"If I tell you now, you're going to have some spanners put on the wheel and make my life a little bit difficult. Let me act on the things I need to act on, and then let's move on," she said. "Some are going to offer to be lawyers to help defend those people, and I would have started a problem and not a solution for myself, and I refuse to do that."
A surprise, shock-and-awe expropriation scenario, in other words. And perhaps an explanation for denying the veracity of "the list".
One wonders why any such subterfuge (if that is what it is) would really matter. Government has broadcast its intention to confiscate property loud and clear. And while it may prefer to perform this in dark corners and away from scrutiny, its prospects of doing so have long since vanished. The damage the government was evidently prepared to accept in the interests of its reckless expropriation without compensation drive – long before "the list" controversy – will be evident for a long time to come.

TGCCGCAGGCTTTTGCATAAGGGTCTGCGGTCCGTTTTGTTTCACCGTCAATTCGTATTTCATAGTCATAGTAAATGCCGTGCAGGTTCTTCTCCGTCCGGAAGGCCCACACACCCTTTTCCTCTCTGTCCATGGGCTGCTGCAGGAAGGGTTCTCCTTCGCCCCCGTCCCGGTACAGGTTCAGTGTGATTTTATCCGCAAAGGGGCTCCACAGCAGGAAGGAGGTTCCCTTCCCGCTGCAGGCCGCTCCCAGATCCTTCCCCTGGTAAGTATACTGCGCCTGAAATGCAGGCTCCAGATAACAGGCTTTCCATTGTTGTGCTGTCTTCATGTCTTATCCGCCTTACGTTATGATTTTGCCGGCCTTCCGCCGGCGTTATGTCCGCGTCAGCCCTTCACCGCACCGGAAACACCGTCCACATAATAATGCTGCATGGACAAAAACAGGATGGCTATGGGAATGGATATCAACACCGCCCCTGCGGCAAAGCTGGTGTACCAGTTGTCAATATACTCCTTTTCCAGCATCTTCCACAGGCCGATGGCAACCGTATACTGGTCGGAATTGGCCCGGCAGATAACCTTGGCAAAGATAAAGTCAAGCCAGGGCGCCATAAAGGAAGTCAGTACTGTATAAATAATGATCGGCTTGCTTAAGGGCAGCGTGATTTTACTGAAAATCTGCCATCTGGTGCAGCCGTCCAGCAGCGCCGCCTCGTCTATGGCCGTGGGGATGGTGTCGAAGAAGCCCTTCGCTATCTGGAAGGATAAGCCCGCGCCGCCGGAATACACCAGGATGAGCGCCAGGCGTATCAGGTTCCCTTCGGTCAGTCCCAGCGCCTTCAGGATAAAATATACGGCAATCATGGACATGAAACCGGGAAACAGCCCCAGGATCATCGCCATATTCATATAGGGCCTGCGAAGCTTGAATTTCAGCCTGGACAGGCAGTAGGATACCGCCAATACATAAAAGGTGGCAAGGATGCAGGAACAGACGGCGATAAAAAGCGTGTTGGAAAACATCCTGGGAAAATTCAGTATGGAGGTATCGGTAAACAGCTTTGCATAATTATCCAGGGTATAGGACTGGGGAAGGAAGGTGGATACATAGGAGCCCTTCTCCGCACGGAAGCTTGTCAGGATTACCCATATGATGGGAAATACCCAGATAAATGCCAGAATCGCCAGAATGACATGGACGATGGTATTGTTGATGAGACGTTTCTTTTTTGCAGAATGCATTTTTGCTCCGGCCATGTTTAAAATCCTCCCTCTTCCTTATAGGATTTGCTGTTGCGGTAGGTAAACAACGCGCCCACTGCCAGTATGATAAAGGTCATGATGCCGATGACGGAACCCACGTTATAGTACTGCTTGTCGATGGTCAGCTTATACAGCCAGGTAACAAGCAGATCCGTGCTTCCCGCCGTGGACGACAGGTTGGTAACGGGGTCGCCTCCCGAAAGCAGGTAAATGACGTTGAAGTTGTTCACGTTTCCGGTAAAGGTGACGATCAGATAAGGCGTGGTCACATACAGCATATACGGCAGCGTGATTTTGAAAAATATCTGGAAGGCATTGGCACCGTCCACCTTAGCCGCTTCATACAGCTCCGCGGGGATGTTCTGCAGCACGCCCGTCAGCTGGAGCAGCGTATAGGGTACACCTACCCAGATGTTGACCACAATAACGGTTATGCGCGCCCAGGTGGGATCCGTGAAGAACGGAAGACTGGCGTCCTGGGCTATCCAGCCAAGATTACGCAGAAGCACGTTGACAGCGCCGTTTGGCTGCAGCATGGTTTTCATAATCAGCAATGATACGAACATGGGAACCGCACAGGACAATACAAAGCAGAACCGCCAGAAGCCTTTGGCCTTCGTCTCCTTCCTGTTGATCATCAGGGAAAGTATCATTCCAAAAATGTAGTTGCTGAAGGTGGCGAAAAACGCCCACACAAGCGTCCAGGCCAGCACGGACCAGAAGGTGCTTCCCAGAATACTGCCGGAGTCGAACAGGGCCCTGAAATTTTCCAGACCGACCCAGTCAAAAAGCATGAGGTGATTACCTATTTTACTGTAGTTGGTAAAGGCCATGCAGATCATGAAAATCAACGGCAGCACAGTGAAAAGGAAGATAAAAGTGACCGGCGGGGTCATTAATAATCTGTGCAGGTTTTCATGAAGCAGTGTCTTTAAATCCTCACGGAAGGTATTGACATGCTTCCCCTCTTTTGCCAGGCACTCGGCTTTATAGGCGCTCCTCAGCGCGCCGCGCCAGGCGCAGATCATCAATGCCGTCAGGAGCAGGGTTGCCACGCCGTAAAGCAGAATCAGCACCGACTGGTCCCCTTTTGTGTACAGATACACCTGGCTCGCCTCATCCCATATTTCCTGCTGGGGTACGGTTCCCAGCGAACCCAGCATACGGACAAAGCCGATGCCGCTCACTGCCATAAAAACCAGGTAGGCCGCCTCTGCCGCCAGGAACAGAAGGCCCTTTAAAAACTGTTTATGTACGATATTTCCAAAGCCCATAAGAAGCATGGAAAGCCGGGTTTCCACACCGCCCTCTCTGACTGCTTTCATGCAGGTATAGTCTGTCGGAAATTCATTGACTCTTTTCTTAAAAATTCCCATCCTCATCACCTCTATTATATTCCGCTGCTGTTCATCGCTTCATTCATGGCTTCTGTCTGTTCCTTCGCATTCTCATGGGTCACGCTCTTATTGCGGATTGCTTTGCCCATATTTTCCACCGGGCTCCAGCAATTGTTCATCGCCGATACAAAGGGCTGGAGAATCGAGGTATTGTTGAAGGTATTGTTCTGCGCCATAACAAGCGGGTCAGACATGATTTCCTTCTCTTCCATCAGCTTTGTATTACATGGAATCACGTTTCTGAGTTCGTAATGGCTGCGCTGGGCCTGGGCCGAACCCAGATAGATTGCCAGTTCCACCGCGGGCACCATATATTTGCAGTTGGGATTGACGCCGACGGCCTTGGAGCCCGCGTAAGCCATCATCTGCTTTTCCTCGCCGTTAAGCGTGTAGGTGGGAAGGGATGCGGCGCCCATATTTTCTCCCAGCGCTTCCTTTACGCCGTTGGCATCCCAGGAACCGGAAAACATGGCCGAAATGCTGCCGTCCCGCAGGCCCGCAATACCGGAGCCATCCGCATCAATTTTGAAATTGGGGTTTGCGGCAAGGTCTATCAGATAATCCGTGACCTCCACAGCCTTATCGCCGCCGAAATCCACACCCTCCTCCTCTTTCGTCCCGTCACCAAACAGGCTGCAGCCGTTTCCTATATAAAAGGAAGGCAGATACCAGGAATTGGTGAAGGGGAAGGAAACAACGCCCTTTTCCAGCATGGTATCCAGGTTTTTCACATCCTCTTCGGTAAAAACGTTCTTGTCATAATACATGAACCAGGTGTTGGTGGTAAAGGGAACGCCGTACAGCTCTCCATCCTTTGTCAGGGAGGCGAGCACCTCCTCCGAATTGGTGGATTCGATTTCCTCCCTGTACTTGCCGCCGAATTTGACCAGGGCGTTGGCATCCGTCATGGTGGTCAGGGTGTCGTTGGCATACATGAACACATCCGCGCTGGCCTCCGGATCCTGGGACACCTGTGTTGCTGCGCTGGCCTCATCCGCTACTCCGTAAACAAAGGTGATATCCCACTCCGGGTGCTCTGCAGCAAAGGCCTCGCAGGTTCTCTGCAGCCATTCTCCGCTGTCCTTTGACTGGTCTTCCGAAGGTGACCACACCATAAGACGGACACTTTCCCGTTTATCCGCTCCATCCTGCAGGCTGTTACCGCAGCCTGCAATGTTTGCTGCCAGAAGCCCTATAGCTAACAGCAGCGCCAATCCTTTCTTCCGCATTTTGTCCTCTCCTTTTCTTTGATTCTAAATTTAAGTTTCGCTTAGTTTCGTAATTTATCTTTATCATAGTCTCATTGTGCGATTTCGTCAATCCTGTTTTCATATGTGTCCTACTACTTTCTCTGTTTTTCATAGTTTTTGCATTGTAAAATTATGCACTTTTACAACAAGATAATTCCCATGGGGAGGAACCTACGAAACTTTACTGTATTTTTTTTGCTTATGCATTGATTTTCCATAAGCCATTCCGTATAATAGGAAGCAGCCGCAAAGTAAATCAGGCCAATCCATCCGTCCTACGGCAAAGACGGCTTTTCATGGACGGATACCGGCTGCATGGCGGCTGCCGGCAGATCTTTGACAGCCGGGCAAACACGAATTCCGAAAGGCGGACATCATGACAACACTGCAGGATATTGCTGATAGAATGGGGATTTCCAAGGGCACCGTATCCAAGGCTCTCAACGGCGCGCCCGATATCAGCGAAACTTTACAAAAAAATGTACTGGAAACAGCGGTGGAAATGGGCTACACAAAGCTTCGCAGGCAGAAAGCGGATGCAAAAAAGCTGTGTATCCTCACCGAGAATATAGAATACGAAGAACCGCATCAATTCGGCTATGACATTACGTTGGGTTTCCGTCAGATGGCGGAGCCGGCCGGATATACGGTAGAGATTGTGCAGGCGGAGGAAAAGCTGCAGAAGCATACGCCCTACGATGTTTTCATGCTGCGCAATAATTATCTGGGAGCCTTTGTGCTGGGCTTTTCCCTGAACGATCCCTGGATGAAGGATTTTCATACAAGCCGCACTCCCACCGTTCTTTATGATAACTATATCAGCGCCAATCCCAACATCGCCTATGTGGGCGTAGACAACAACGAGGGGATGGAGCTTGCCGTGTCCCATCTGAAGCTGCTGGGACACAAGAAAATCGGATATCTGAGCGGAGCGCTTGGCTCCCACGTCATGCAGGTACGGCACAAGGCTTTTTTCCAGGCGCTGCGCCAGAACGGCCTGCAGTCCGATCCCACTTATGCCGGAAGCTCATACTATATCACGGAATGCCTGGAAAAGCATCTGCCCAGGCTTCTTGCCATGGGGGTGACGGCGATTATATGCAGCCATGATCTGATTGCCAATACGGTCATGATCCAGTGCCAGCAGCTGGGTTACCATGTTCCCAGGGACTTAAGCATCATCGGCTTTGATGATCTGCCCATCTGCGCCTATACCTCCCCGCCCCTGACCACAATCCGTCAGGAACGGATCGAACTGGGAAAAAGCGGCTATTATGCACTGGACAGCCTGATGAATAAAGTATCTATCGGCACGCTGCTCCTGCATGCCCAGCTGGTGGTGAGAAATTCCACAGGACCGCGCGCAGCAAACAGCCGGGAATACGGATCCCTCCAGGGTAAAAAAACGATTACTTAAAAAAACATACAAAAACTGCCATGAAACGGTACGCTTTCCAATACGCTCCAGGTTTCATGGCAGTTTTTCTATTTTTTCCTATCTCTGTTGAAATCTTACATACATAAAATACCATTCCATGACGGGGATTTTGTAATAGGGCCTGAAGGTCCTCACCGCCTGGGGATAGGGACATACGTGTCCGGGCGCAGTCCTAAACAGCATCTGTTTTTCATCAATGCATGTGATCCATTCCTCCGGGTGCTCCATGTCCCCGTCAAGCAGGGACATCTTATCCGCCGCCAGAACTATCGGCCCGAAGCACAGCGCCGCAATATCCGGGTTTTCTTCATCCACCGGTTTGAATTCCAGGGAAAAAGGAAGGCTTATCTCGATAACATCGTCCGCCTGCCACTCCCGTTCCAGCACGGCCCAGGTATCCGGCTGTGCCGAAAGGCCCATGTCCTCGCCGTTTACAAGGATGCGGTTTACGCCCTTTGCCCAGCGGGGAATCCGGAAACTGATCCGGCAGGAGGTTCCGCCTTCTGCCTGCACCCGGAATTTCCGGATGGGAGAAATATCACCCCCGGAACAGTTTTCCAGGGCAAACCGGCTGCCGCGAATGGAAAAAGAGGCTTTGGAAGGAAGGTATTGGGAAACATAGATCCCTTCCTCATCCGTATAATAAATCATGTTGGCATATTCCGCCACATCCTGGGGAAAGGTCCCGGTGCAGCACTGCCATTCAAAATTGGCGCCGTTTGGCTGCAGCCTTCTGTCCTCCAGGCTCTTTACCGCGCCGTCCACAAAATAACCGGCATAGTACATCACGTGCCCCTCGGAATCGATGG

List or no list, if it persists on the current course, it is in for many more panicky moments ahead.
- Terence Corrigan is a project manager at the Institute of Race Relations (IRR), a think tank that promotes political and economic freedom. If you agree with what you have just read then click here or SMS your name to 32823.